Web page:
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It’s estimated that more than half of all pets over the age of three have some form of dental disease. That’s a huge amount of dental problems! 

Dental disease in cats often goes unnoticed because cats rarely show obvious symptoms of dental disease until the problem is severe. That’s why good home dental care is essential to protect your cat’s teeth and gums.

What is Dental Disease in Cats?

Dental disease is a naturally occurring process that happens in both domestic and feral cats. The problem starts with plaque – a slime of bacteria that forms on the teeth and under the gingival (gum) tissue. 

When plaque isn’t removed through regular brushing it hardens into tartar. Tartar has a rough surface which harbors more bacteria, allowing new plaque to form more readily. The same process occurs in humans, which is why your dentist recommends brushing your teeth after you eat to remove plaque before it hardens into tartar – a process which occurs within about 24-48 hours. Imagine if you didn’t brush your teeth for months or years, and you can begin to imagine what is happening inside your cat’s mouth!

Cats, unlike humans, rarely get dental cavities. However, cats do develop gingivitis and periodontitis similar to humans. Cats can also develop resorptive lesions, a unique condition where tooth material is progressively broken down over time.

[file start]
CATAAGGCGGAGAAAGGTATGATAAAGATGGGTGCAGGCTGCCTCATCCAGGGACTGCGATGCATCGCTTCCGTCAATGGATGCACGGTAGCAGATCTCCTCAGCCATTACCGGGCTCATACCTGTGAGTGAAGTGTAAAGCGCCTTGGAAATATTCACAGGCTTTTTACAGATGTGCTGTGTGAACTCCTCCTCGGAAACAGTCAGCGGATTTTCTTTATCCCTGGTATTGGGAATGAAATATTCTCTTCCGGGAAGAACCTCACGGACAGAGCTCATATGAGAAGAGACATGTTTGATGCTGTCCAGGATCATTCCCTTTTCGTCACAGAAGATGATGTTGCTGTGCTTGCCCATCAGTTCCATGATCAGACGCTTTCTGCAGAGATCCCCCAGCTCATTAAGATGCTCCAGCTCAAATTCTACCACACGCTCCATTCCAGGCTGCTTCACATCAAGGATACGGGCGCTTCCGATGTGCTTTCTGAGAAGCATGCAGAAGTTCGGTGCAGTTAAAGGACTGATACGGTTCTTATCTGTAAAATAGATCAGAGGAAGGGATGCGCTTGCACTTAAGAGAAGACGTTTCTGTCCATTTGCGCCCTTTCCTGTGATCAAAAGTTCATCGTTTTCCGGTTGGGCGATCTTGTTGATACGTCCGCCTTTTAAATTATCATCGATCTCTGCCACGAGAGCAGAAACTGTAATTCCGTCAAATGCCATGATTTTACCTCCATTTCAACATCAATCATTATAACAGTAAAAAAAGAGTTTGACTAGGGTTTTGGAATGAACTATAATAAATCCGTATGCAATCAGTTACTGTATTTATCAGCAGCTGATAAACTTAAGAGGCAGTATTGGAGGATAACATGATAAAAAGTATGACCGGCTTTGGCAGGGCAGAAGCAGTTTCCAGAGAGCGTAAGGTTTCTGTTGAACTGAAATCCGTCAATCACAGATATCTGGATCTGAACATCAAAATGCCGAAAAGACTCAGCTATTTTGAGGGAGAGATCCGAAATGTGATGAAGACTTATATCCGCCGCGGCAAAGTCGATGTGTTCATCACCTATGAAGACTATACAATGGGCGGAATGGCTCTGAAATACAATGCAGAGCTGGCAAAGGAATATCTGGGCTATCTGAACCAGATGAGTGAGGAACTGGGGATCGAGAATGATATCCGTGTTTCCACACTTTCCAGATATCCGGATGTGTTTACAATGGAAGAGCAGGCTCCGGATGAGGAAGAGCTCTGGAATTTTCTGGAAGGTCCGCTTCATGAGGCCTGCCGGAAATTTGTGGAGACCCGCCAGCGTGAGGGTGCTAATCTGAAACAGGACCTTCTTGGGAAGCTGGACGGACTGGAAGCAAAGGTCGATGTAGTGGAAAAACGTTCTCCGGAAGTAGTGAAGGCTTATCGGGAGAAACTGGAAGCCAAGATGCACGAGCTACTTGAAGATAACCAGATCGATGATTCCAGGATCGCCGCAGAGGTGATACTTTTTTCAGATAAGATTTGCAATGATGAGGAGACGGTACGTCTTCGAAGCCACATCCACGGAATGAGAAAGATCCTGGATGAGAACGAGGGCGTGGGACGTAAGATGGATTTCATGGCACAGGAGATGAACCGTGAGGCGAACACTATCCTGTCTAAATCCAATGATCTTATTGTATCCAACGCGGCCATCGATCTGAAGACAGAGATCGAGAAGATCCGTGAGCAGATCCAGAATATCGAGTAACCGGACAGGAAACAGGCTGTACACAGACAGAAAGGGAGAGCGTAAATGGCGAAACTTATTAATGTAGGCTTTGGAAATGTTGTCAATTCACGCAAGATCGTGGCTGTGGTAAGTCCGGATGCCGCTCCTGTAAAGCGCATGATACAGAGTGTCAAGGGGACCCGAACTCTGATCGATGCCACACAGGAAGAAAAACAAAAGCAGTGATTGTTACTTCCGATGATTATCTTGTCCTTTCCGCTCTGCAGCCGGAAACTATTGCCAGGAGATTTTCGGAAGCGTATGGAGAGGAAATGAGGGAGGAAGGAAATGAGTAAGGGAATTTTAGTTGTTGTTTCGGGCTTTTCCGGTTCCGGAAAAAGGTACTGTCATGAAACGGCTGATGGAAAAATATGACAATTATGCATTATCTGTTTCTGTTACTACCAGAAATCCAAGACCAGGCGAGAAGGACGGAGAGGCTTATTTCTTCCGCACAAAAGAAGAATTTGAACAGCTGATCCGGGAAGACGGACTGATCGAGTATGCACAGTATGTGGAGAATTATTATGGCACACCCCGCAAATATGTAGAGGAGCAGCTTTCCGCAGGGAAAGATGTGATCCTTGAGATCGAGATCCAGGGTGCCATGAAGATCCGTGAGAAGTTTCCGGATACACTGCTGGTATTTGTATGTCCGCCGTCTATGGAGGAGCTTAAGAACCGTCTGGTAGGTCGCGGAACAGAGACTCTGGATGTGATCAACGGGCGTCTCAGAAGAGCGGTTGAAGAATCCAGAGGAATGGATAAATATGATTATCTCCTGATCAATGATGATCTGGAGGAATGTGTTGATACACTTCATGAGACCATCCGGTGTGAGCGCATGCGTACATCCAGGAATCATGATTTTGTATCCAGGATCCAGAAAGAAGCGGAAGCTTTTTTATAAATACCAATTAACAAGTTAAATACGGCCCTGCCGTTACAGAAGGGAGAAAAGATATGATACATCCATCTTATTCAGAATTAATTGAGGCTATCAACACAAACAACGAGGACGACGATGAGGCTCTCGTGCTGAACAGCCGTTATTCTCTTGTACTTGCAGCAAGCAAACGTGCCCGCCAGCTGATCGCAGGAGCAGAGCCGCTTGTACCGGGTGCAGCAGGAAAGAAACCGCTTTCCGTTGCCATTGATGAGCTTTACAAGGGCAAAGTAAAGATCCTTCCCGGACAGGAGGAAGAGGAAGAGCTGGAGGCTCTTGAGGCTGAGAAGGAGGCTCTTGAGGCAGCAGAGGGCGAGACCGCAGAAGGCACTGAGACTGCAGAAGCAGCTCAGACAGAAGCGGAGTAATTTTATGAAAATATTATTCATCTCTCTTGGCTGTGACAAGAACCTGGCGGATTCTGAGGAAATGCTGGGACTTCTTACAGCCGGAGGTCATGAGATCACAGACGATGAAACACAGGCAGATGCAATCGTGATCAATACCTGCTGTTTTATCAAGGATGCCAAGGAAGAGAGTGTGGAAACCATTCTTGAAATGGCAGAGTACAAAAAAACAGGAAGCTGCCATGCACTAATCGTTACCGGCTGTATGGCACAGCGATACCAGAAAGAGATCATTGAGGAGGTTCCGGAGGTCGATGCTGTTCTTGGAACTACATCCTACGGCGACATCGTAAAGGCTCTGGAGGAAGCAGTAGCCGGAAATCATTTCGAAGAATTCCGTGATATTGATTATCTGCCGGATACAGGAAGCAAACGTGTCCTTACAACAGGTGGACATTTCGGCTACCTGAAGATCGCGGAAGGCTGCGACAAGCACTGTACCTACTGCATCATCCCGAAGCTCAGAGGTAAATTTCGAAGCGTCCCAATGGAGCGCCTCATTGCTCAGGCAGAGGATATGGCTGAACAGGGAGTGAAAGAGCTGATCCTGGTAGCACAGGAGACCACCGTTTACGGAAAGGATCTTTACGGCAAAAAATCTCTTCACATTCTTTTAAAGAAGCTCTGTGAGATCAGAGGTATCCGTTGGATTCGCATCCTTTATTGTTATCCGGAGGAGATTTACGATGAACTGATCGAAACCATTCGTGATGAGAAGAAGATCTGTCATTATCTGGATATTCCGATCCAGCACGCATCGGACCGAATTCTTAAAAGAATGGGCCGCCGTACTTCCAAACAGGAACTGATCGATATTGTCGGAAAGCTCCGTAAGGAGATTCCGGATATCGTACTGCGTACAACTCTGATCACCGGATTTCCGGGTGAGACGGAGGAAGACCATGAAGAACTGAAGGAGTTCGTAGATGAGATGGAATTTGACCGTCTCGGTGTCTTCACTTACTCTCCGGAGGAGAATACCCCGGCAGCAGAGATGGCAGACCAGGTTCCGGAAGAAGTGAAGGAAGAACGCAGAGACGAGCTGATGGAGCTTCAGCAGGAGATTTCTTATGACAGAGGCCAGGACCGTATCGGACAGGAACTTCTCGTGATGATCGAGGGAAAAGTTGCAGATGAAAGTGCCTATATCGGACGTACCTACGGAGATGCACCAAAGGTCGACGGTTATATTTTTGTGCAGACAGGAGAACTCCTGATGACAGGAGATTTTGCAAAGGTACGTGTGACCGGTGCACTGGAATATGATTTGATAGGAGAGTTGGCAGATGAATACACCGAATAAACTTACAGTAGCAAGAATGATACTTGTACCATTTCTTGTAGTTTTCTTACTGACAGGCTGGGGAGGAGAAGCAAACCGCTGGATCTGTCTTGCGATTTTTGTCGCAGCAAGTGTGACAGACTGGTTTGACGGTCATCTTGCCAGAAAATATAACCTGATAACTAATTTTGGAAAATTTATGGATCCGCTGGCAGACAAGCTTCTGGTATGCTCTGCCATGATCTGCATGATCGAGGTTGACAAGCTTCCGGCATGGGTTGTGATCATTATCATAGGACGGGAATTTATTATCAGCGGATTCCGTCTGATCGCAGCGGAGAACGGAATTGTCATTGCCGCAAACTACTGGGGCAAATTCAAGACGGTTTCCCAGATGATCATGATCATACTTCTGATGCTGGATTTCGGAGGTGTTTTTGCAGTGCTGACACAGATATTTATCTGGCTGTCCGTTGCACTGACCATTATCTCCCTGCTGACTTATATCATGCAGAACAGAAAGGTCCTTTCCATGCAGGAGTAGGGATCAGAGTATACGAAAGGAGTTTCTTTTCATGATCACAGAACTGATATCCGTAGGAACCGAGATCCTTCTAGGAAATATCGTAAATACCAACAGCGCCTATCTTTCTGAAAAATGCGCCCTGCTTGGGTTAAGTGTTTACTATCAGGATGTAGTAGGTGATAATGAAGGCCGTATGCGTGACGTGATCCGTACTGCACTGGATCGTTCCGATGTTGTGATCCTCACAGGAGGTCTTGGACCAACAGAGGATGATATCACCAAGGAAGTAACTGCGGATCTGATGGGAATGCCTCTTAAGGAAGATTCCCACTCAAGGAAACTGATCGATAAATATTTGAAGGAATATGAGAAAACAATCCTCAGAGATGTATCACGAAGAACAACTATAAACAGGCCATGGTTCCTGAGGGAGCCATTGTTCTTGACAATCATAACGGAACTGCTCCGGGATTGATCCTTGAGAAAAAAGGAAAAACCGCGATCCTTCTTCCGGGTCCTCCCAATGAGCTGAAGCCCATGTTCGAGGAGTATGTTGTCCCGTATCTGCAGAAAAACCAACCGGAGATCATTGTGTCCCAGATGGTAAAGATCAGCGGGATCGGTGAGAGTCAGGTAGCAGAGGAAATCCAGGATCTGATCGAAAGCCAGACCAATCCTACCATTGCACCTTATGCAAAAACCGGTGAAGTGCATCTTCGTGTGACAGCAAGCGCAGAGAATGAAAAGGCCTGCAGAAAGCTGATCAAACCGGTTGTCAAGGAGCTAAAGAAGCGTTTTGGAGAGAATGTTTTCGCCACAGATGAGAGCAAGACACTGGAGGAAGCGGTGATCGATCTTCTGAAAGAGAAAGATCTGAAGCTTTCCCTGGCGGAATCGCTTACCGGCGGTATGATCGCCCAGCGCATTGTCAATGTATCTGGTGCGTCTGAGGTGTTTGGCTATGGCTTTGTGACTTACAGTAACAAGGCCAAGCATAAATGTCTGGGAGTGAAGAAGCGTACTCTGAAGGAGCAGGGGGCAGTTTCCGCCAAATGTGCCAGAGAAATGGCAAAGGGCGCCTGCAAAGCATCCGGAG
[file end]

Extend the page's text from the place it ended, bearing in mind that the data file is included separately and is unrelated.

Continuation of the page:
Cats of any age can develop dental disease, but your cat is less likely to experience these problems if you practice a good oral hygiene routine at home.

Causes of Dental Disease in Cats

The primary cause of dental disease is a lack of good oral hygiene. The best way to prevent dental disease in your cat is to brush your cat’s teeth daily with a toothbrush, finger brush, or dental wipes and a pet-friendly toothpaste. This removes plaque from the teeth before it can harden into tartar. 

Cat Dental Disease Symptoms

Cat with bad teeth

The first symptom of dental disease most pet owners notice is bad breath. While you may think that stinky breath is natural for animals, it’s not! A cat’s breath should not have a disagreeable odor. If it does, that is a sure sign of a problem and a good reason to schedule an examination with your veterinarian. 

Other signs of dental disease in your cat can include:

  • Drooling
  • Red, inflamed gums
  • Bleeding gums
  • Difficulty chewing
  • Reluctance to eat hard foods
  • Pawing at the mouth
  • Teeth chattering
  • Dropping food
  • Discolored teeth

If you notice signs of dental disease in your cat, see your veterinarian for an examination and a treatment plan. 

While brushing your cat’s teeth regularly can prevent tartar formation, it cannot remove existing tartar or reverse dental disease once it starts. A professional dental treatment from your veterinarian will be necessary to address your cat’s dental disease.